The standard assumption about political debates is that the campaign with most to gain in all in favour of them while the candidate presumed to be the front-runner wants nothing to do with them. Franklin Roosevelt refused to debate Wendell Wilkie in 1940, LBJ refused to debate Barry Goldwater in 1964 and, four years later, Richard Nixon (perhaps recalling his experience in 1960) declined to debate Hubert Humphrey. Indeed, you can argue that the modern American practice of Presidential debates might not exist at all but for the weakness of the position in which Gerald Ford found himself in 1976.
As matters stand, I suspect there will be some reluctance to repeat 2010′s experiment with televised debates between the three principle party leaders. David Cameron will not be inclined to grant Ed Miliband an opportunity to appear Prime Ministerial (whatever that means) though, notionally, a series of debates would, assuming the Lib Dem leader is included, give the government 66% of the airtime to defend its record.
Nevertheless there is, I think, a sense that the 2010 debates distorted the campaign. It was three debates and not much else with the media either previewing or reviewing the debates and largely ignoring all the lovely scripted moments the campaigns had planned for their consumption.
But what about the other campaign Mr Cameron faces? Well, it seems he won’t be debating Alex Salmond either. Downing Street suggests that Salmond’s challenge to debate Cameron is the kind of “wheeze” for which the Prime Minister will not fall.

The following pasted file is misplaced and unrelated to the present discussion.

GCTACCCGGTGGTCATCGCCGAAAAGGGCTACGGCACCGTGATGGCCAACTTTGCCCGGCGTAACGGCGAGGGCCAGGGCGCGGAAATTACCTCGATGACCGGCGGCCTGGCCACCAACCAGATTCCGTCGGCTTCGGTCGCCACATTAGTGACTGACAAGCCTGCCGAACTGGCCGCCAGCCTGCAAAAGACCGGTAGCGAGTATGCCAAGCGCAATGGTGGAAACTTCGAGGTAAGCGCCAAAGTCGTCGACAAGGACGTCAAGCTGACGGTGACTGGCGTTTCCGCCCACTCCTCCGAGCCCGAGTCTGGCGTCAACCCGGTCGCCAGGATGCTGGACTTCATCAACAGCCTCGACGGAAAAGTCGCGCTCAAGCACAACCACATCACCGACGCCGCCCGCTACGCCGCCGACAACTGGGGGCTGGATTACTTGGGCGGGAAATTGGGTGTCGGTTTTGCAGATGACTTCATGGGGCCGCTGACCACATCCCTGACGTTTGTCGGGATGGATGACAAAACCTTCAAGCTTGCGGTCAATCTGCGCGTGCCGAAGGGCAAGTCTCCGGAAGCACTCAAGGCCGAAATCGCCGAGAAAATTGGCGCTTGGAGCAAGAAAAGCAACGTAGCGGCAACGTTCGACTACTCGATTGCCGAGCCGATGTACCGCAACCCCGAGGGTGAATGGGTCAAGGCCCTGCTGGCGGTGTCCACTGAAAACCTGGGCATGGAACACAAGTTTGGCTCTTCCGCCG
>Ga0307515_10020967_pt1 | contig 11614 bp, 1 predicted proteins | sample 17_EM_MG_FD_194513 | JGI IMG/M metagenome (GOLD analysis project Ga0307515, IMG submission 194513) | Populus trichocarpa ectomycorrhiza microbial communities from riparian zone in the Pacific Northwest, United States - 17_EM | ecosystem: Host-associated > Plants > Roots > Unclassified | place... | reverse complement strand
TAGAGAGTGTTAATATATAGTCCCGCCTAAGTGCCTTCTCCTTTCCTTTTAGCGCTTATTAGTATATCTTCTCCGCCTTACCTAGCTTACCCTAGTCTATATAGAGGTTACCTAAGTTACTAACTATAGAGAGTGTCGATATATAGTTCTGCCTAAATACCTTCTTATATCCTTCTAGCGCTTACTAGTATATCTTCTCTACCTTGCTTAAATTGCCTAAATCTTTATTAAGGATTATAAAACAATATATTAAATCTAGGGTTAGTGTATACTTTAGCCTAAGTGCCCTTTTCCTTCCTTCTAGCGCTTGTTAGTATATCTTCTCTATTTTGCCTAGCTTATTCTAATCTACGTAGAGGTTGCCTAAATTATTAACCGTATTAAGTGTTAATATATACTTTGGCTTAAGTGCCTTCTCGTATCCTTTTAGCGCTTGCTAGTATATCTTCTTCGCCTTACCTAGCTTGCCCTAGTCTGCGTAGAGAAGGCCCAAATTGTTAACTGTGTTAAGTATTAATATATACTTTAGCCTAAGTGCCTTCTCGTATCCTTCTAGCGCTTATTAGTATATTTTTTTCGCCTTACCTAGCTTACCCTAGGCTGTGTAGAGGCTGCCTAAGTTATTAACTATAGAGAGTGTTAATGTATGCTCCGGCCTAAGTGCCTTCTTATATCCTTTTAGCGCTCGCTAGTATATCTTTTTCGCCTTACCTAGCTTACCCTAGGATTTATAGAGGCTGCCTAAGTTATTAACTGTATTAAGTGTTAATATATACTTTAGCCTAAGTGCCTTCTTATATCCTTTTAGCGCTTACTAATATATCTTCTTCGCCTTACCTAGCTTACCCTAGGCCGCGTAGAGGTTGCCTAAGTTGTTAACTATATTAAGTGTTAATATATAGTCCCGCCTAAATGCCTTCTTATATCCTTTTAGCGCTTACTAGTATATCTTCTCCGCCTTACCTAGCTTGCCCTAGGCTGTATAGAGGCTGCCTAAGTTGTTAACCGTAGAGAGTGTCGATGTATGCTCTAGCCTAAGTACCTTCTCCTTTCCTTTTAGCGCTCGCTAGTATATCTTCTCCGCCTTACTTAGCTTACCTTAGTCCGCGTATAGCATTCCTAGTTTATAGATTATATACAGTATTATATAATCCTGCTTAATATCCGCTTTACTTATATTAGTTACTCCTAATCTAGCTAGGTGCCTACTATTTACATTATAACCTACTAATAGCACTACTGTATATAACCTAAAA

Doubtless there are decent reasons for declining the opportunity to wrestle with Salmond. It certainly suits the First Minister to suggest Cameron is feart. According to Annabelle Ewing “quoted” in an SNP press release, the Prime Minister’s disinclination to debate Salmond “speaks volumes about the UK Government’s attitude to Scotland”.
Perhaps it does, though of course one reason the SNP want a Salmond-Cameron debate is that pictures of Salmond an Cameron debating one another elevate the First Minister’s status while subtly reducing Cameron’s. The nationalist expectation is that Salmond would be seen as Scotia’s champion while Cameron may be regarded as the (Tory) leader of some kind of foreign power.
So, in that respect, Cameron’s reluctance to play this game is understandable. And yet, damn it, there’s something mildly regrettable about it too. True, Cameron did not perform particularly well in the 2010 election debates (I thought he only won one of them) but that’s an ignoble (if practical) reason for avoiding them in the future.
And since the Prime Minister really does believe in the Union there is something to be said for him making that case in a debate (or series of debates!) against Alex Salmond. I think it would be useful for Scots to hear from the Prime Minister just why they are a valued part of the British polity. Most of all, however, there’s something odd about the Prime Minister excusing himself from the field of battle when that battle is a fight for the future existence of his own country.
Nevertheless, it is also the case that the other reason the SNP are so keen to have a Salmond-Cameron debate is because, deep-down, leading nationalists worry they are, as matters stand, on course to lose this referendum. Which, of course, is another reason why Cameron feels no need to risk debating Alex Salmond.Tags: Alex Salmond, british politics, David Cameron, Debating, Scottish independence, Unionism